21,000 LB19 B-lymphoblastoid cell line: 160,000 MCF-7 breast carcinoma cell line Molecules/cell
||Human Homo sapiens
||Mark D. Biggin, Animal Transcription Networks as Highly Connected, Quantitative Continua, Developmental cell Volume 21, Issue 4, 18 October 2011, Pages 611-626 DOI 10.1016/j.devcel.2011.09.008 p.617 table 1 Table - link PubMed ID22014521
||Ma L, Wagner J, Rice JJ, Hu W, Levine AJ, Stolovitzky GA. A plausible model for the digital response of p53 to DNA damage. Proc Natl Acad Sci U S A. 2005 Oct 4 102(40):14266-71.PubMed ID16186499
||Primary source abstract: "Recent observations show that the single-cell response of p53 to ionizing radiation (IR) is "digital" in that it is the number of oscillations rather than the amplitude of p53 that shows dependence on the radiation dose. [Investigators] present a model of this phenomenon. In [their] model, double-strand break (DSB) sites induced by IR interact with a limiting pool of DNA repair proteins, forming DSB-protein complexes at DNA damage foci. The persisting complexes are sensed by ataxia telangiectasia mutated (ATM), a protein kinase that activates p53 once it is phosphorylated by DNA damage."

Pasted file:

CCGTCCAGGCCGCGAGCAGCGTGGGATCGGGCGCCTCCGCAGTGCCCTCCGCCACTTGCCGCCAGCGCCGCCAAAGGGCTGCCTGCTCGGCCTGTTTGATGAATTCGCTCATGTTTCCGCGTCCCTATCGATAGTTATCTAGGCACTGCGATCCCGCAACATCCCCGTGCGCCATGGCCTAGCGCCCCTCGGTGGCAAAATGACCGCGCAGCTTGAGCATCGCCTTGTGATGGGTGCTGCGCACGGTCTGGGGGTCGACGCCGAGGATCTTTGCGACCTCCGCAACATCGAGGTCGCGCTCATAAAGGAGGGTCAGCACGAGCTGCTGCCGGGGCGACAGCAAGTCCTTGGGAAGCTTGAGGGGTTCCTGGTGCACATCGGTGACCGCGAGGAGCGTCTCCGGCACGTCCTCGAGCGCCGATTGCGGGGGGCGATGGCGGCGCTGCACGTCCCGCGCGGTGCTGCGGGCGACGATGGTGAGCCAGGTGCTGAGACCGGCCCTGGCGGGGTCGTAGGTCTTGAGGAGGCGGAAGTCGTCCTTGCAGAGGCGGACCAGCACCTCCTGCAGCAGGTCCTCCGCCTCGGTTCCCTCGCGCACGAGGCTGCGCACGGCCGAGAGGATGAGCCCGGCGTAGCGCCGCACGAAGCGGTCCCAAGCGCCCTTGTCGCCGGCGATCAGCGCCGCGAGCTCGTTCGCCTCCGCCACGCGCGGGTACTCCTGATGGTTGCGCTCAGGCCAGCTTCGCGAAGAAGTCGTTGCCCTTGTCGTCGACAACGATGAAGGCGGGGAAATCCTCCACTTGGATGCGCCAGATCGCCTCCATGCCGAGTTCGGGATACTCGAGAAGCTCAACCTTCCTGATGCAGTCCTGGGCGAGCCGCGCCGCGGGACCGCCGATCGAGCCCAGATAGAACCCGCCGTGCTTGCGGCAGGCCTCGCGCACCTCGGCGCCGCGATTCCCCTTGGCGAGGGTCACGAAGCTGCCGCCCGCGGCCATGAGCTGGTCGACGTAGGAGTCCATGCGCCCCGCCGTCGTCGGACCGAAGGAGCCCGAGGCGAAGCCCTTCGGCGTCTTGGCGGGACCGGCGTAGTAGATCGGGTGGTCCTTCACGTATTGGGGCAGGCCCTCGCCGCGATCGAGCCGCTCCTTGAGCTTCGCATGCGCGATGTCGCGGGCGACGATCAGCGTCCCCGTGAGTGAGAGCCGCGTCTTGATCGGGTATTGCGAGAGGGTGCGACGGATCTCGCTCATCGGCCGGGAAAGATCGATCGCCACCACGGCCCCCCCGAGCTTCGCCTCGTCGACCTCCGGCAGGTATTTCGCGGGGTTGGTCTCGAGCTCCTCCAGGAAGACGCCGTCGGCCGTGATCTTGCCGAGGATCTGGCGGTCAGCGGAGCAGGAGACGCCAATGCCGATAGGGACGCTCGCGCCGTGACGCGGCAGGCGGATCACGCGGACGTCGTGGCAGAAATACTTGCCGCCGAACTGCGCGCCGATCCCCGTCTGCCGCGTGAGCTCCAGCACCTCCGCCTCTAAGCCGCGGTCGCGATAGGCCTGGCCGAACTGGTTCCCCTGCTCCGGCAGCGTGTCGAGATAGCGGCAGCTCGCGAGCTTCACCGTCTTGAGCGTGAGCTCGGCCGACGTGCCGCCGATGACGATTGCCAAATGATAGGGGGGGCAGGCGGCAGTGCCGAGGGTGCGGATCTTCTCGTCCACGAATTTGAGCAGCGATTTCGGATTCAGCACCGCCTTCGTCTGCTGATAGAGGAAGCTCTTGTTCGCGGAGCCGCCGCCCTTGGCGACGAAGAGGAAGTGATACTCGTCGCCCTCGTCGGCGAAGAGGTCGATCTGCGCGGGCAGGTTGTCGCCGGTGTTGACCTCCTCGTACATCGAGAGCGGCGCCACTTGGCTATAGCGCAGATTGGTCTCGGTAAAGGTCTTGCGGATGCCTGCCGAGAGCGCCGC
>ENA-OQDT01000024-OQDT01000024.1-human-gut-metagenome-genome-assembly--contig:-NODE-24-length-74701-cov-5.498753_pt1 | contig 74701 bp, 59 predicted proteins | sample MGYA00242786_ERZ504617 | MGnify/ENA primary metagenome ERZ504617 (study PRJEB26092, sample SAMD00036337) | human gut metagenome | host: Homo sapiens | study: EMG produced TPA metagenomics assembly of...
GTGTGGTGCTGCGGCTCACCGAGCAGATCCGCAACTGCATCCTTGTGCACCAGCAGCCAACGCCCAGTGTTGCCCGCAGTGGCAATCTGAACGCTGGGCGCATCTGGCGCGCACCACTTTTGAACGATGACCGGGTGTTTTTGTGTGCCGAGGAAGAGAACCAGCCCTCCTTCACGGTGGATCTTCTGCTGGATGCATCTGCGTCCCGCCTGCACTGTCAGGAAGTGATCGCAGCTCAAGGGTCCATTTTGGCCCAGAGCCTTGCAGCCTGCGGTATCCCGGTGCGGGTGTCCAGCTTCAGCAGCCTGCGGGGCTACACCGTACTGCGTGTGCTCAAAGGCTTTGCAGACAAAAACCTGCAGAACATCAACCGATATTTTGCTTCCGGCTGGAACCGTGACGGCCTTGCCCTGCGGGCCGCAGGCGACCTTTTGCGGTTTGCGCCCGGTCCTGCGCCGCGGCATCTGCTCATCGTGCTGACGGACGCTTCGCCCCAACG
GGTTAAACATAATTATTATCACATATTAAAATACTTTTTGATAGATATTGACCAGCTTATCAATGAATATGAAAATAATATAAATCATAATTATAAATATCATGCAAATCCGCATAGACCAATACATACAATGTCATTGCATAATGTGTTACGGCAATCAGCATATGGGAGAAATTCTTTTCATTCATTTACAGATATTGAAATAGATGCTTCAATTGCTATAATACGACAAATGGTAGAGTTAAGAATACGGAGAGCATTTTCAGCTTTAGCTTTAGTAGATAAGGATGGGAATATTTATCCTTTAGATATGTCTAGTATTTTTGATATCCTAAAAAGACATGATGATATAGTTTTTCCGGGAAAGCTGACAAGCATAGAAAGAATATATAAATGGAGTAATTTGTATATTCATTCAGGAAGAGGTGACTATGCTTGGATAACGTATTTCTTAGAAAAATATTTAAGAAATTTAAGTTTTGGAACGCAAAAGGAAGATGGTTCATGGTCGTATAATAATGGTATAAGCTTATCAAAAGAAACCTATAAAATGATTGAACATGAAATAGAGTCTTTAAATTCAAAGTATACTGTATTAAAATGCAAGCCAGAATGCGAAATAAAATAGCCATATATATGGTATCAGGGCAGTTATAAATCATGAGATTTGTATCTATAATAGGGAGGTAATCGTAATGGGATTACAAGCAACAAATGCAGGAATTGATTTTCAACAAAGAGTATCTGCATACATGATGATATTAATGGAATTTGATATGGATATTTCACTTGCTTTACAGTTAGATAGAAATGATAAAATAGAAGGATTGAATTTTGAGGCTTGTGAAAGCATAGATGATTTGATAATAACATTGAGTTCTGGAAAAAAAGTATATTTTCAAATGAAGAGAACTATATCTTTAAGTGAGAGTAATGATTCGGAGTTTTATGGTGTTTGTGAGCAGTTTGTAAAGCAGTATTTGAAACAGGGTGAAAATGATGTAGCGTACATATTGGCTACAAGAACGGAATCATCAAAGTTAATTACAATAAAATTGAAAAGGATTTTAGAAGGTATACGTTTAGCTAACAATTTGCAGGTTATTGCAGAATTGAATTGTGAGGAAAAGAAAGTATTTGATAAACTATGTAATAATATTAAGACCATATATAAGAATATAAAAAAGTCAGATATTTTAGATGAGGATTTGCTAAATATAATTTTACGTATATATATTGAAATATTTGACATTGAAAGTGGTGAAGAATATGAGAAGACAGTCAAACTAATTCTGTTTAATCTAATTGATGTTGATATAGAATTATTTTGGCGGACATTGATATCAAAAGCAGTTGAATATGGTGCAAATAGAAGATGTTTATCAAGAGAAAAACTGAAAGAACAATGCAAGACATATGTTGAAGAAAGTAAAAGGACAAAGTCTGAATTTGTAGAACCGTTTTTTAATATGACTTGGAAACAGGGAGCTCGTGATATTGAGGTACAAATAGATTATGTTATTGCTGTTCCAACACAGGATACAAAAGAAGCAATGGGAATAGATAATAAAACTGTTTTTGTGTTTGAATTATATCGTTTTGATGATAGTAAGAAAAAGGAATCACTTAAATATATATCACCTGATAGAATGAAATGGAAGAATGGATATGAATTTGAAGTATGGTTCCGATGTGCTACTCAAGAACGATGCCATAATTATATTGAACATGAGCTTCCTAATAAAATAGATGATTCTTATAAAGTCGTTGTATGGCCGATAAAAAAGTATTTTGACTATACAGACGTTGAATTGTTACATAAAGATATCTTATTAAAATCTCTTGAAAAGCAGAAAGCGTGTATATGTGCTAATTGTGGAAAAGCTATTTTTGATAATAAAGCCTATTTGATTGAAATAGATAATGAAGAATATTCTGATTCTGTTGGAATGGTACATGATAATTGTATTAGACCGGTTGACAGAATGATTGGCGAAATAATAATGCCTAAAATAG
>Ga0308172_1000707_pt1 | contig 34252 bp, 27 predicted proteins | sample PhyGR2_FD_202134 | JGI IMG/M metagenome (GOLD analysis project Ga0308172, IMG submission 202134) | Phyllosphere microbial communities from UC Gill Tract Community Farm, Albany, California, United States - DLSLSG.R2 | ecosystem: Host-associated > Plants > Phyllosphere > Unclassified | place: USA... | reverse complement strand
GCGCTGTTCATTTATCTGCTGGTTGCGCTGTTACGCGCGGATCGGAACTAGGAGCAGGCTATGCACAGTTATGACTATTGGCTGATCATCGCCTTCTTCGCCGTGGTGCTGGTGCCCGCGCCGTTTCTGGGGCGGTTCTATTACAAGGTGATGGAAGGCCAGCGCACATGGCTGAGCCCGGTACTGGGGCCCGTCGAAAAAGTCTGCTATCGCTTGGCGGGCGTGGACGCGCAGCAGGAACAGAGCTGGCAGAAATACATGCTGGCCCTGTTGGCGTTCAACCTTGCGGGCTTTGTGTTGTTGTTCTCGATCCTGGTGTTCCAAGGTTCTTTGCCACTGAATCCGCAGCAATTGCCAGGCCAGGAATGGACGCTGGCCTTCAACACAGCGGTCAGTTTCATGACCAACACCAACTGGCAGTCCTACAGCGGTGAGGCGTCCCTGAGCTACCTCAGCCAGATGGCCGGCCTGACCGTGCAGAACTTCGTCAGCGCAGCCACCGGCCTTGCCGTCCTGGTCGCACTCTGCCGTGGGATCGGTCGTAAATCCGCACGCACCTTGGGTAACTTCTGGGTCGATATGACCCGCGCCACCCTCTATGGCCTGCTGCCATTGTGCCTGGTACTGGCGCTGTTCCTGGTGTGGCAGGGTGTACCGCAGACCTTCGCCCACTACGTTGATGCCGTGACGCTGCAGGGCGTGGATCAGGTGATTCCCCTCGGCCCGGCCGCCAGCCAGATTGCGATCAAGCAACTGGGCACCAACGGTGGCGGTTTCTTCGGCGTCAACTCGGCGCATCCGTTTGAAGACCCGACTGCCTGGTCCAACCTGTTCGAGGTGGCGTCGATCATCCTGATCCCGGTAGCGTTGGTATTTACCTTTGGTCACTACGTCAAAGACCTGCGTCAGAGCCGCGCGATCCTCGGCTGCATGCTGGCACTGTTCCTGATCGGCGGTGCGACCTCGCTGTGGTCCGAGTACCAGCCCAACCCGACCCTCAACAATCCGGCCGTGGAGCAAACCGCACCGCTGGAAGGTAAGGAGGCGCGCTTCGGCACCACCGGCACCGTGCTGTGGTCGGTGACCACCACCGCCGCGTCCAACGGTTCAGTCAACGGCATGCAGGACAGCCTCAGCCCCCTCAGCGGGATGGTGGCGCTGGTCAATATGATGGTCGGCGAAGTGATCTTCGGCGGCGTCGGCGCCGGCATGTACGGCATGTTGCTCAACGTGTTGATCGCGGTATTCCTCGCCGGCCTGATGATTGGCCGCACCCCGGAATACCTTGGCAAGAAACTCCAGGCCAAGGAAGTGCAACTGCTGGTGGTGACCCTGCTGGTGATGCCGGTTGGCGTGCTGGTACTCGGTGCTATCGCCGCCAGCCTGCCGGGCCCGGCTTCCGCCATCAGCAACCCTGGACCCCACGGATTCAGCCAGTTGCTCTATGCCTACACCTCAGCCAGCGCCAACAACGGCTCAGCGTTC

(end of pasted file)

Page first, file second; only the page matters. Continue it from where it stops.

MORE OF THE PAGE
||P.617 left column bottom paragraph: "A survey of all credible published estimates that [investigator] could find for four well studied species suggests that most animal transcription factors are expressed at 10,000–300,000 molecules per nucleus (Table 1). These estimates are further supported by [his] own experience and that of many other biochemists who have purified additional endogenous transcription factors with similar yields to the proteins in Table 1. It has long been recognized that such high cellular concentrations are sufficient to thermodynamically drive each transcription factor molecule to reside on DNA most of the time (Lin and Riggs, 1975, von Hippel et al., 1974, Yamamoto and Alberts, 1976)." See BNID 100420